Hitt was defensive coordinator during Gross' 19 years as head coach and Hitt's main task remains running the defense. He provides opinions and suggestions to offensive coordinator Nathan Norman, and Golden, the special teams coordinator, but Hitt typically stands back at practice and lets them coach their own units.

Hitt has kept many of his responsibilities similar to what they were when he was an assistant. He has kept the coaching staff working the way it did when Gross was in charge, as everyone has his own tasks and is not afraid to provide their opinions.

Furthermore, Hitt has tried not to alter his personality. He enjoys joking with his players, but also can turn serious quickly.

He wants to change as little as possible because the program was successful under Gross.

Same old Jackson

Hitt stood back calling the plays for the scout defense as it ran against the first-team offense during the second session.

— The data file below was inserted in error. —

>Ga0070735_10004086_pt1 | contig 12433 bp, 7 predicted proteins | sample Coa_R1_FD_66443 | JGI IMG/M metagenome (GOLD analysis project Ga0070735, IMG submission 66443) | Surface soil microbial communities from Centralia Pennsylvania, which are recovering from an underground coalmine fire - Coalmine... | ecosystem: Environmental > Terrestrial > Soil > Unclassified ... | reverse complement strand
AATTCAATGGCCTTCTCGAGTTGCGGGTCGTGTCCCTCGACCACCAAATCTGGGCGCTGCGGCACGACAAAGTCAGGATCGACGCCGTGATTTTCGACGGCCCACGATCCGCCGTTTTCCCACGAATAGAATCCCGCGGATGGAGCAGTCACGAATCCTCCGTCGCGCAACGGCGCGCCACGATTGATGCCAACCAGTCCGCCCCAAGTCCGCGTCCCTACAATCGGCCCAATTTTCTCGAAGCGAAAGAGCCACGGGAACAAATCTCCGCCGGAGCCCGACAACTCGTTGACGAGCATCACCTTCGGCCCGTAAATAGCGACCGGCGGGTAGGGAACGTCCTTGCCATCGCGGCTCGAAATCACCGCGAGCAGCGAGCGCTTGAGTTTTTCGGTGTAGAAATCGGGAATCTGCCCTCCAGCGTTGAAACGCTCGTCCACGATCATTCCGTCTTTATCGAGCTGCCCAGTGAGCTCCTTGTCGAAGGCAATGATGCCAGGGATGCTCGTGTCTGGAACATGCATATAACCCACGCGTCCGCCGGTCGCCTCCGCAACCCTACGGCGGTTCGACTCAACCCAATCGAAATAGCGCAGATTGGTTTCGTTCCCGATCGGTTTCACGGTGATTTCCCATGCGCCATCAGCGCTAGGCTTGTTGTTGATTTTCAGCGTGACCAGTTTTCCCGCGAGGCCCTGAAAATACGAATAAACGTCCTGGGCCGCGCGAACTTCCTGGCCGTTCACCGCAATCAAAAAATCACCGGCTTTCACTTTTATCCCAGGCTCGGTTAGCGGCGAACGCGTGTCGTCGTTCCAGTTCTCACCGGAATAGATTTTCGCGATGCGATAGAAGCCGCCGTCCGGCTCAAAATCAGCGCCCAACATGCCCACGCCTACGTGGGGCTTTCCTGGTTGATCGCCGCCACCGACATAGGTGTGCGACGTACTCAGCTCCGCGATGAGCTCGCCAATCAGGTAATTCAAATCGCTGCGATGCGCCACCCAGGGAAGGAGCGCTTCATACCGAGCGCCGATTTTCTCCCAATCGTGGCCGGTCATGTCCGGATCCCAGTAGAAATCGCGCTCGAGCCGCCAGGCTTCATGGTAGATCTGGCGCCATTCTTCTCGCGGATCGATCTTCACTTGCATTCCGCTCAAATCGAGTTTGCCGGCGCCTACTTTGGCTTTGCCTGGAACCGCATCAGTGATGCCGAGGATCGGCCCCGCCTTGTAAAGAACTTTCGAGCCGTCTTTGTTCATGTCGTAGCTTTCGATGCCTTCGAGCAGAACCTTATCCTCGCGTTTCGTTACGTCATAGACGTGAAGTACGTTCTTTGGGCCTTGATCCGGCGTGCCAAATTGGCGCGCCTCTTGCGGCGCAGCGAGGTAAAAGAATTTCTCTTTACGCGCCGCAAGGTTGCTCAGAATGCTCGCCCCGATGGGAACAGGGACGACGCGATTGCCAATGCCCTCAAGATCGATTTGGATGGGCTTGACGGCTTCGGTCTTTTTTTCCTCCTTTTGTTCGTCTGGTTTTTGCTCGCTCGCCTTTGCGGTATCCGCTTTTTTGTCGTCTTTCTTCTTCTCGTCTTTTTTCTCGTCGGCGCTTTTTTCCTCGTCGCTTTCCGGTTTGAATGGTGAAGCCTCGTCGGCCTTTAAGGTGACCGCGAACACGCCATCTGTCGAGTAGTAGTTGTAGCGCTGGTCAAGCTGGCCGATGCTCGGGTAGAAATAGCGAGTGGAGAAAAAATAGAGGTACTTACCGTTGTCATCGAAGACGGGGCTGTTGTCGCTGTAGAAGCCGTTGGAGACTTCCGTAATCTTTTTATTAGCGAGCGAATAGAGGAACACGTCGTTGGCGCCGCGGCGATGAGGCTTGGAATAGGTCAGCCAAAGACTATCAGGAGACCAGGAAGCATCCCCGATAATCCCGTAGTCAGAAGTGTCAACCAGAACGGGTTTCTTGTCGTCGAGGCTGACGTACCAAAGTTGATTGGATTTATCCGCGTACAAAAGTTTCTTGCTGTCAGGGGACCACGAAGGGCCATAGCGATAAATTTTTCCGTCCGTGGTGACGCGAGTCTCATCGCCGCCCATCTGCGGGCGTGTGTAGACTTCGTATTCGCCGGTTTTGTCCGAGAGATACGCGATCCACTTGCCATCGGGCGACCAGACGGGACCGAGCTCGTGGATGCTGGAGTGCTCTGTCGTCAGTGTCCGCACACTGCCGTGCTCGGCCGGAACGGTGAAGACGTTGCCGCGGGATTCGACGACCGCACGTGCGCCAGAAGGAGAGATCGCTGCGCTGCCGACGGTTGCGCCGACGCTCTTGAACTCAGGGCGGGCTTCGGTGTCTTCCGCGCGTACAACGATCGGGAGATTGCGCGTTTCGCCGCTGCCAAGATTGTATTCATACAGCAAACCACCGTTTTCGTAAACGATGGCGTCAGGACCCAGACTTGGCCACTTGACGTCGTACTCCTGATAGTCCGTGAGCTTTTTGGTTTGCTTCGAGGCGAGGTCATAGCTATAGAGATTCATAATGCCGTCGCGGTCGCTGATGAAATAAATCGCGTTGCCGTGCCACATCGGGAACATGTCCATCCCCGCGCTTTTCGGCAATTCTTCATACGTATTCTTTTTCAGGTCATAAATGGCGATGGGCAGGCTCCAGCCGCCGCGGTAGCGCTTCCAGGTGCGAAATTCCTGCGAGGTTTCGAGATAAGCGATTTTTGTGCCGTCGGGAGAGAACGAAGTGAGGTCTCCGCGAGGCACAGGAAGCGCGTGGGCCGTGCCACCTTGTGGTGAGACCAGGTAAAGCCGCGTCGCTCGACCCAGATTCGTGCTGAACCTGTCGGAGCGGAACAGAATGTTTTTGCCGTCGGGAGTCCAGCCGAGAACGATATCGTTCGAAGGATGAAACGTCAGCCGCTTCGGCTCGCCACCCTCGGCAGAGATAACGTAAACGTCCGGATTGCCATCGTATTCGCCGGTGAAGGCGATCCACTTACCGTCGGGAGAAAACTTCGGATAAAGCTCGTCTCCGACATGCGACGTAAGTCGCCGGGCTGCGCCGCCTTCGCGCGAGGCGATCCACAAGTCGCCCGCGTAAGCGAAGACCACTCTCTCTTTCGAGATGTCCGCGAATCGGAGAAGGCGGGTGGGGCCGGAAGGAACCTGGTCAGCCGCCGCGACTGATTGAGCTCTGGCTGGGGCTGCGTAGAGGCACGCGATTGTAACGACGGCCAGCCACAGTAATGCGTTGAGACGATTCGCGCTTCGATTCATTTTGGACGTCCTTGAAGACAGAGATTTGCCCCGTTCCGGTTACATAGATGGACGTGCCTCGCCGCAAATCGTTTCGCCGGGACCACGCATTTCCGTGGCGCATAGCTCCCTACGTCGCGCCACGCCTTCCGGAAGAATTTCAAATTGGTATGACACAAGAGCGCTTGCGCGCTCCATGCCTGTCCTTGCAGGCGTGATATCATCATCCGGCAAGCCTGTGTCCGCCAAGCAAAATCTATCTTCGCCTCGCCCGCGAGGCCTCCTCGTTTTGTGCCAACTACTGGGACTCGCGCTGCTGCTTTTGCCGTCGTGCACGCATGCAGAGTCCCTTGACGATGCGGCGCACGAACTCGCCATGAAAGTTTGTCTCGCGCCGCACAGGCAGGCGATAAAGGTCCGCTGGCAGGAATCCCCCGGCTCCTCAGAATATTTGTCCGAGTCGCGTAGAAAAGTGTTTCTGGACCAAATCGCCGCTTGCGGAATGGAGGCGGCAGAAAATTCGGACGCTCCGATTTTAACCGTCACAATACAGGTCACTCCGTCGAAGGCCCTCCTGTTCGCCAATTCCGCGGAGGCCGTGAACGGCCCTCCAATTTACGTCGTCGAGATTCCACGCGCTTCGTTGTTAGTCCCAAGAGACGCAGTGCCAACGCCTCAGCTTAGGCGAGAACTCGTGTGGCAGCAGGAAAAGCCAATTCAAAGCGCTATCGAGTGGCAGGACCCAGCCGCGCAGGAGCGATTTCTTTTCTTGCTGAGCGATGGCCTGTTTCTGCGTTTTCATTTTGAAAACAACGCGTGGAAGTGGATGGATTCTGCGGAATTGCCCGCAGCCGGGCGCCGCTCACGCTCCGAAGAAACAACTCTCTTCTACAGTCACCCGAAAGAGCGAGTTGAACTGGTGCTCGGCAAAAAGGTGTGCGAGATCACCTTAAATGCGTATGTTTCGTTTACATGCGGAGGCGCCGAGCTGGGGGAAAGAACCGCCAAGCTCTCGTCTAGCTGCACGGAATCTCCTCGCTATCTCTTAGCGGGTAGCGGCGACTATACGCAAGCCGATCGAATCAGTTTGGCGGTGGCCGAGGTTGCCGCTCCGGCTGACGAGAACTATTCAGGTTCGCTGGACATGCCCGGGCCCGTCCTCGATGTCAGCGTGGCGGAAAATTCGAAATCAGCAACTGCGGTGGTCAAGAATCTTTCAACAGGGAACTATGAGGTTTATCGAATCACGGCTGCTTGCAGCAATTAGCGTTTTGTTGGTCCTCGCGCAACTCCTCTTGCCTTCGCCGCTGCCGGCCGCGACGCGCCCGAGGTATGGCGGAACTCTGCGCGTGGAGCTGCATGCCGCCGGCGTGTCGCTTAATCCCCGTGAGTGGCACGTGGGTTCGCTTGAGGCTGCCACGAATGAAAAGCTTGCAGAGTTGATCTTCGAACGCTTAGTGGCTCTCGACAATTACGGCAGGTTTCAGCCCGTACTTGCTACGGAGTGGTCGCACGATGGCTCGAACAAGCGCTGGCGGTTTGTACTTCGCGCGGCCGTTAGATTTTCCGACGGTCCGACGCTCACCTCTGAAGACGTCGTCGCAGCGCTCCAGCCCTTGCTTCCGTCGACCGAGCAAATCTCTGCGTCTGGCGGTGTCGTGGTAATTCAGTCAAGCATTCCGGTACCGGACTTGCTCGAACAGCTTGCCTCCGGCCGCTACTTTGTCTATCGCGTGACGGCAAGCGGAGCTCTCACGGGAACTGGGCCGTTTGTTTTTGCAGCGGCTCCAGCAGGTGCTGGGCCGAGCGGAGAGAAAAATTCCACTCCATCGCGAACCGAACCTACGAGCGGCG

"On the ball," Hitt yelled to the offense after it ran a play incorrectly.

"You do want them on the ball, coach?" Hitt asked Norman.

Norman did, so the offensive players returned to the scrimmage while Hitt stayed at his original spot behind the scout defense, just observing as Norman and Bob Sink led the walk-through and showed the offense what it did wrong.

"On [this play] everybody steps with the inside foot," Sink said to his linemen.

Hitt does have input on the offense, but mainly he lets Norman run the show in the same fashion Gross let Hitt take control of the defense in years past, Norman said.

"He's been doing kind of a hands-off approach," Norman said of Hitt, describing the transition from Gross to Hitt as a seamless one.

Golden said that if Hitt has a concern with the offense, he typically won't stop practice, but will wait until later to discuss it when the coaches meet after practice.

"He allows the coaches to coach," Golden said of Hitt. "But as far as letting the coaches coach, that's always been done since I've been here. ... He respects us. I think he thinks we're knowledgeable and he's just going to let us coach. If there is something that's not going right in practice, we'll come back [to discuss it] as a staff."